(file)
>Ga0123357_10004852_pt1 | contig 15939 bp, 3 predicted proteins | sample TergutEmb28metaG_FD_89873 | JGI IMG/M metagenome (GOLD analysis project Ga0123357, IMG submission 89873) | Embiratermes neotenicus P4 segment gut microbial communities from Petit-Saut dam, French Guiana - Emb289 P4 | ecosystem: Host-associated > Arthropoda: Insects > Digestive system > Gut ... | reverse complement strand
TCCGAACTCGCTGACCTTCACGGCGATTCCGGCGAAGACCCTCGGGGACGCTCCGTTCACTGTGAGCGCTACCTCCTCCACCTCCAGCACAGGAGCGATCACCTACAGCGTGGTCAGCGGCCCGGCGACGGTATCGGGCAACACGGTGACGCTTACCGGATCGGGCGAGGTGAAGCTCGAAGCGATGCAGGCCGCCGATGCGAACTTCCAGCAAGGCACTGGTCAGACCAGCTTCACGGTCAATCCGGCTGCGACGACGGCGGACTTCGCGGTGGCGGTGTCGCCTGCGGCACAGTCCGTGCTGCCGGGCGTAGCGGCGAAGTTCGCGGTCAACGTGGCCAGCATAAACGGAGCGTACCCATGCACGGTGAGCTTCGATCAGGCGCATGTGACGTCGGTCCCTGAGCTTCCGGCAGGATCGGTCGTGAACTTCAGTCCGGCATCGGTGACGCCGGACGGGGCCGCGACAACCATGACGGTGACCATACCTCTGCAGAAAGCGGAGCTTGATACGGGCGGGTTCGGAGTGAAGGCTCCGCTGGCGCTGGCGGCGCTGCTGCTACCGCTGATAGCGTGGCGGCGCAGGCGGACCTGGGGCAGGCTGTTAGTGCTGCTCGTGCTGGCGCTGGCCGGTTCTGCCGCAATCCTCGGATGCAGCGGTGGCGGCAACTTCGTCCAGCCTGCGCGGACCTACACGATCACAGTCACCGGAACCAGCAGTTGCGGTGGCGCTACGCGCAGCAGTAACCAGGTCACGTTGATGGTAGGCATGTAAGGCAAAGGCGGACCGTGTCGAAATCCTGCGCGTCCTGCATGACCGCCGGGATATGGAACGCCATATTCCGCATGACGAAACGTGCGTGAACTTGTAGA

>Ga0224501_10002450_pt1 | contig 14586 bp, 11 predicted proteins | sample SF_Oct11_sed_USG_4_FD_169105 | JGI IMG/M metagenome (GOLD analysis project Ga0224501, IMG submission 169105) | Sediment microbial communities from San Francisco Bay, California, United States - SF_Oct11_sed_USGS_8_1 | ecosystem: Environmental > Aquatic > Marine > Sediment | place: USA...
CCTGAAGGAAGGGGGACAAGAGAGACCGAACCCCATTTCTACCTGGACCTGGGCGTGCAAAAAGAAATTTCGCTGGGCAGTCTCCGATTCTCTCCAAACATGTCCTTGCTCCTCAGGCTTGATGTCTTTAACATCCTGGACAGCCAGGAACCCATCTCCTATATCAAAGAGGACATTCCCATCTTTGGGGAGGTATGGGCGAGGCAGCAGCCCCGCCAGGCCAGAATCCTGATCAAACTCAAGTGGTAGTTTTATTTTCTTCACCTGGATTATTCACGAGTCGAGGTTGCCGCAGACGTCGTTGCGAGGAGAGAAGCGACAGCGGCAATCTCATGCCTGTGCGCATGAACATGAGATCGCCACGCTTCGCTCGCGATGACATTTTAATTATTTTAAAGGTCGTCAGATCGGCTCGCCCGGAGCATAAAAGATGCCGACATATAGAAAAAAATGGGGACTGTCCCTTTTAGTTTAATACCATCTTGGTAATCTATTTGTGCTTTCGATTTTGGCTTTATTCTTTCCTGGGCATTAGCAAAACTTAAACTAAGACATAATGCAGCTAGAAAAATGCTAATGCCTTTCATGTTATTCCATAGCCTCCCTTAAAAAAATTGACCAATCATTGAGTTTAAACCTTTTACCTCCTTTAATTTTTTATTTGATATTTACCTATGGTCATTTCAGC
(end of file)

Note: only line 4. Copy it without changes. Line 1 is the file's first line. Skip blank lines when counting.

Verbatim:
CCTGAAGGAAGGGGGACAAGAGAGACCGAACCCCATTTCTACCTGGACCTGGGCGTGCAAAAAGAAATTTCGCTGGGCAGTCTCCGATTCTCTCCAAACATGTCCTTGCTCCTCAGGCTTGATGTCTTTAACATCCTGGACAGCCAGGAACCCATCTCCTATATCAAAGAGGACATTCCCATCTTTGGGGAGGTATGGGCGAGGCAGCAGCCCCGCCAGGCCAGAATCCTGATCAAACTCAAGTGGTAGTTTTATTTTCTTCACCTGGATTATTCACGAGTCGAGGTTGCCGCAGACGTCGTTGCGAGGAGAGAAGCGACAGCGGCAATCTCATGCCTGTGCGCATGAACATGAGATCGCCACGCTTCGCTCGCGATGACATTTTAATTATTTTAAAGGTCGTCAGATCGGCTCGCCCGGAGCATAAAAGATGCCGACATATAGAAAAAAATGGGGACTGTCCCTTTTAGTTTAATACCATCTTGGTAATCTATTTGTGCTTTCGATTTTGGCTTTATTCTTTCCTGGGCATTAGCAAAACTTAAACTAAGACATAATGCAGCTAGAAAAATGCTAATGCCTTTCATGTTATTCCATAGCCTCCCTTAAAAAAATTGACCAATCATTGAGTTTAAACCTTTTACCTCCTTTAATTTTTTATTTGATATTTACCTATGGTCATTTCAGC